Delays and running for trains were an unwelcome theme for me this trip, but making friends with fellow travelers is something I love, so I decided things were looking up. We sat down for a coffee, talked about where we've lived and traveled, while I tethered wifi from his phone to communicate with Amy about my continuously delayed timing. (My sim card was still activating.) A couple of espressos later, and we finally boarded the train to Como. Yes, I finally made it! Just to give you a sense of time and distance, if I had taken a car from the MXP airport to Como, it would have been about 32 miles. This whole journey took over 3 hours. Italian time.

While this was a very difficult travel experience (on par in some ways with Lake Tekapo), I'm so happy I made it for my friend's incredible wedding! If this is how Italians get married, I'll be a guest any day. The food was as wonderful as expected, and the castle setting was epic. During dinner, we all stopped mid-bite to see if Pavarotti was serenading us. No, it was just your average Italian with an incredible voice who was also DJing the reception. Being there for a once-in-a-lifetime moment for my friend was why I went, and it was all worth it.

I also learned how to make pasta from scratch, indulged in amazing gelato, experienced breathtaking Lake Como from Varenna, and now have greater compassion for fellow travelers who have experienced similar delays and difficulties.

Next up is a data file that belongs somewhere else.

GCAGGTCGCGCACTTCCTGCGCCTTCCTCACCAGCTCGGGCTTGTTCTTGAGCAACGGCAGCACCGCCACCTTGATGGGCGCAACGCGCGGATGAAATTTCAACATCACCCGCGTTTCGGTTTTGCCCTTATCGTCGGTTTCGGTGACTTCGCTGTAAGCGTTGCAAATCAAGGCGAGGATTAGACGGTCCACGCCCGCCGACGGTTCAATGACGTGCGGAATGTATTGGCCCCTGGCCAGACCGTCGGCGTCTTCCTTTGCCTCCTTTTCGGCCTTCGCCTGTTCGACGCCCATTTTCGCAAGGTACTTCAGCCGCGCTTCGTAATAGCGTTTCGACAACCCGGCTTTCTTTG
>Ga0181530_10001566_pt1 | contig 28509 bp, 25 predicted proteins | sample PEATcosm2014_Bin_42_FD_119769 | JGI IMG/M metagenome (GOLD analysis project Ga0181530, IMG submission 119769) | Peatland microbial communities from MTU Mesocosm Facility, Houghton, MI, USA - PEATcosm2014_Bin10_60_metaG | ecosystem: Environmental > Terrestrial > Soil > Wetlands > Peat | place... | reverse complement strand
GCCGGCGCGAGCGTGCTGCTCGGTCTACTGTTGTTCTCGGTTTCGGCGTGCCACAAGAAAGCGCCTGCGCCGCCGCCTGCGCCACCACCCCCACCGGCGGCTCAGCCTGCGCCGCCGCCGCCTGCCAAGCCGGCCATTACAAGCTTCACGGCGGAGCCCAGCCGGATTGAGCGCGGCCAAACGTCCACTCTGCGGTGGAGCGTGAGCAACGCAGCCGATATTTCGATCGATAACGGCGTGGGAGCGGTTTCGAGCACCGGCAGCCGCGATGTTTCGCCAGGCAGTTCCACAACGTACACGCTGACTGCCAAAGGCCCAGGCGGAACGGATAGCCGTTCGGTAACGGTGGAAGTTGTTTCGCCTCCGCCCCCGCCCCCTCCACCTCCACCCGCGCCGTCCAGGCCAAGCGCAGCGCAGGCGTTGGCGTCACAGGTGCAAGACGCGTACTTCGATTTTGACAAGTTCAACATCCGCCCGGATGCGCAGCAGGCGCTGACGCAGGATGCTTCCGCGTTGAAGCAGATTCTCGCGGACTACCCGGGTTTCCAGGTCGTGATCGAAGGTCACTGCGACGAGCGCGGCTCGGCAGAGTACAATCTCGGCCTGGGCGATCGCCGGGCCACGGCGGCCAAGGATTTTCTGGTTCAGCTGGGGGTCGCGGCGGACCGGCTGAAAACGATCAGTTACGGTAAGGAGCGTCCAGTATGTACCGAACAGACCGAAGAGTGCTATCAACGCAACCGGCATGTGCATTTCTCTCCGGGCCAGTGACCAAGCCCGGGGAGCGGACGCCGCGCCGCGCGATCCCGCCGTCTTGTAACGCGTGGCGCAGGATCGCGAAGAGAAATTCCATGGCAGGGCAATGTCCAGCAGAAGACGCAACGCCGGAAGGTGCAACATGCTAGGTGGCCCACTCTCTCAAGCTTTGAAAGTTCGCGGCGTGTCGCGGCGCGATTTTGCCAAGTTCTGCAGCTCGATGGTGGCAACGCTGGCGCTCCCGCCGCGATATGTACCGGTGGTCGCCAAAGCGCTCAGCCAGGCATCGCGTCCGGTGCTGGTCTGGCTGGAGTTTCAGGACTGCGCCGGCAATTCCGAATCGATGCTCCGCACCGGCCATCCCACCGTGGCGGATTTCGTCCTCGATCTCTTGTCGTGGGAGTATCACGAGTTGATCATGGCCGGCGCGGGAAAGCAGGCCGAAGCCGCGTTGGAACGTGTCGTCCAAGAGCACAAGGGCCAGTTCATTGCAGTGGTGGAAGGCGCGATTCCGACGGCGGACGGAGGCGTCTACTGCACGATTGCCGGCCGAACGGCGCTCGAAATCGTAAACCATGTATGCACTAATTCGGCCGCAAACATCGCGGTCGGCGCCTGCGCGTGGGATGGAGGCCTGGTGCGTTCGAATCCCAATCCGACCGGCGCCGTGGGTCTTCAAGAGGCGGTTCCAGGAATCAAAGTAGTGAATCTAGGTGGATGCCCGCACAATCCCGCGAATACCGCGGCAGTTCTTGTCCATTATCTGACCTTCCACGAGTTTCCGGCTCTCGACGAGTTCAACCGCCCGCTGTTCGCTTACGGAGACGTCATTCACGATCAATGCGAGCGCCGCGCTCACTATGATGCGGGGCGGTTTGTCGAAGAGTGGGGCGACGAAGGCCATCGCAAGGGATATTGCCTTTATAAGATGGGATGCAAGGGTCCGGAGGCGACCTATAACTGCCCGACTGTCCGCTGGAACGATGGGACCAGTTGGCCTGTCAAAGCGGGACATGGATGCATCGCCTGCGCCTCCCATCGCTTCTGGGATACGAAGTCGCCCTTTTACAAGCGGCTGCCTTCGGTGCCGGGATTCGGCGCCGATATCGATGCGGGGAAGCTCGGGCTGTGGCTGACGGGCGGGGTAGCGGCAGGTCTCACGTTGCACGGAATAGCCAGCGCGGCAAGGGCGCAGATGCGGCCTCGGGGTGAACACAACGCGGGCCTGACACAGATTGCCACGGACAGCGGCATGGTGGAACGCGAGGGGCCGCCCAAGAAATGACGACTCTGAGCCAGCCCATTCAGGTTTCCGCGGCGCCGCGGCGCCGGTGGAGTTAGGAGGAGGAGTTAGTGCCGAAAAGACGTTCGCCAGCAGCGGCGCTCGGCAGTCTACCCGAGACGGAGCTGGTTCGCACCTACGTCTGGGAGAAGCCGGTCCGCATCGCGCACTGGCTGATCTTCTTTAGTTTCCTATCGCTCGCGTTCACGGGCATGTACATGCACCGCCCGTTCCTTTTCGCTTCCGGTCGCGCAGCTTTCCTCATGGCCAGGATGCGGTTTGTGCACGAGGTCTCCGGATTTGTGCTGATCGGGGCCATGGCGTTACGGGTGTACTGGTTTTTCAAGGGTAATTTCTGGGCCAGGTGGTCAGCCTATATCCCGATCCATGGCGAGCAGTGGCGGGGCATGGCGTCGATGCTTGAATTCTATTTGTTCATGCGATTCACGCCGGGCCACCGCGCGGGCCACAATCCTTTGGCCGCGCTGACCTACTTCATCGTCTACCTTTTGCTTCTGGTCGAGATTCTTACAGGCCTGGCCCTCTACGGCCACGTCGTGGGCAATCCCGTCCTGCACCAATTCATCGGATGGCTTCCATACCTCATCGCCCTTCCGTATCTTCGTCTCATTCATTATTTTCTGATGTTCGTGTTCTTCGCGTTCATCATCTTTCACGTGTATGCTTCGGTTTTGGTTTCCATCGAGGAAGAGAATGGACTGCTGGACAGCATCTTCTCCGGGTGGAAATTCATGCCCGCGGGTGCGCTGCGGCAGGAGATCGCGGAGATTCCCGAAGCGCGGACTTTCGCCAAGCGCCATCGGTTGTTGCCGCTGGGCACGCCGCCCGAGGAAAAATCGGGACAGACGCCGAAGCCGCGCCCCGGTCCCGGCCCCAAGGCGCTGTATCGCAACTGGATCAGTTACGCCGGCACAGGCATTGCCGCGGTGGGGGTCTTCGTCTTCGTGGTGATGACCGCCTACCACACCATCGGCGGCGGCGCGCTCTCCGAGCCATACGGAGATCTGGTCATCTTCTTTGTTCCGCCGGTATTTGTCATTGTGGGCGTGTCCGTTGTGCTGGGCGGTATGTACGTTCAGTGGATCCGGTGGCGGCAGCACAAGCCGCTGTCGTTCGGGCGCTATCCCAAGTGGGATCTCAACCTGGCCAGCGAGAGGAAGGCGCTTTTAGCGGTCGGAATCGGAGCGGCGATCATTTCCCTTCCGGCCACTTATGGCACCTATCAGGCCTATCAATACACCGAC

A few things to remember if you find yourself in a similar crazy situation:

- Make sure to get a local SIM card once you've arrived at your destination. If your phone is unlocked, it can help you text and call with locals as well as offer data to look up train and boat schedules. I also found it handy when my bank card wasn't working and could use my existing Skype credit with the sim data.

- Never exchange money at the airport. I lost about $100 in exchange at the Milan airport. I knew better, but time and convenience won out in this situation.

- Slow down on needing to see and do everything, and instead focus on the good stuff. There's plenty of that in Italy, especially after a gelato.

- Make sure to take lots of photos. After the dust settles, at least you'll have some beautiful images, and hopefully time will transform the ridiculousness into humorous stories. You will soon forget the anguish and frustration and be glad you had a camera capturing the scenery when you were just trying to get through the day.

- Don't check your bag if you can help it. Thankfully, I didn't check mine. Who knows where it would have ended up or when I would have gotten it back! It may have been a lot of weight to carry for so many days in a row, but I had what I needed the whole way.

Here's a brief overview of my 5 1/2 days in the Lombardy region, below the beautiful Dolomite mountain range. My itinerary includes some great options, but there are also other lakes and cities, such as Lake Maggiore and Turin. While Cinque Terre is technically doable, you may want to skip it, unless you're carrying on to other parts of Italy. Trains are limited, so if you miss the return train back to Milan, you're staying overnight. For more details, check out the city links below.

Day 1 & 2: Cooking Class and Como

Day 3: Varenna

Day 4: Bergamo

Day 5: Verona

Day 6: Milan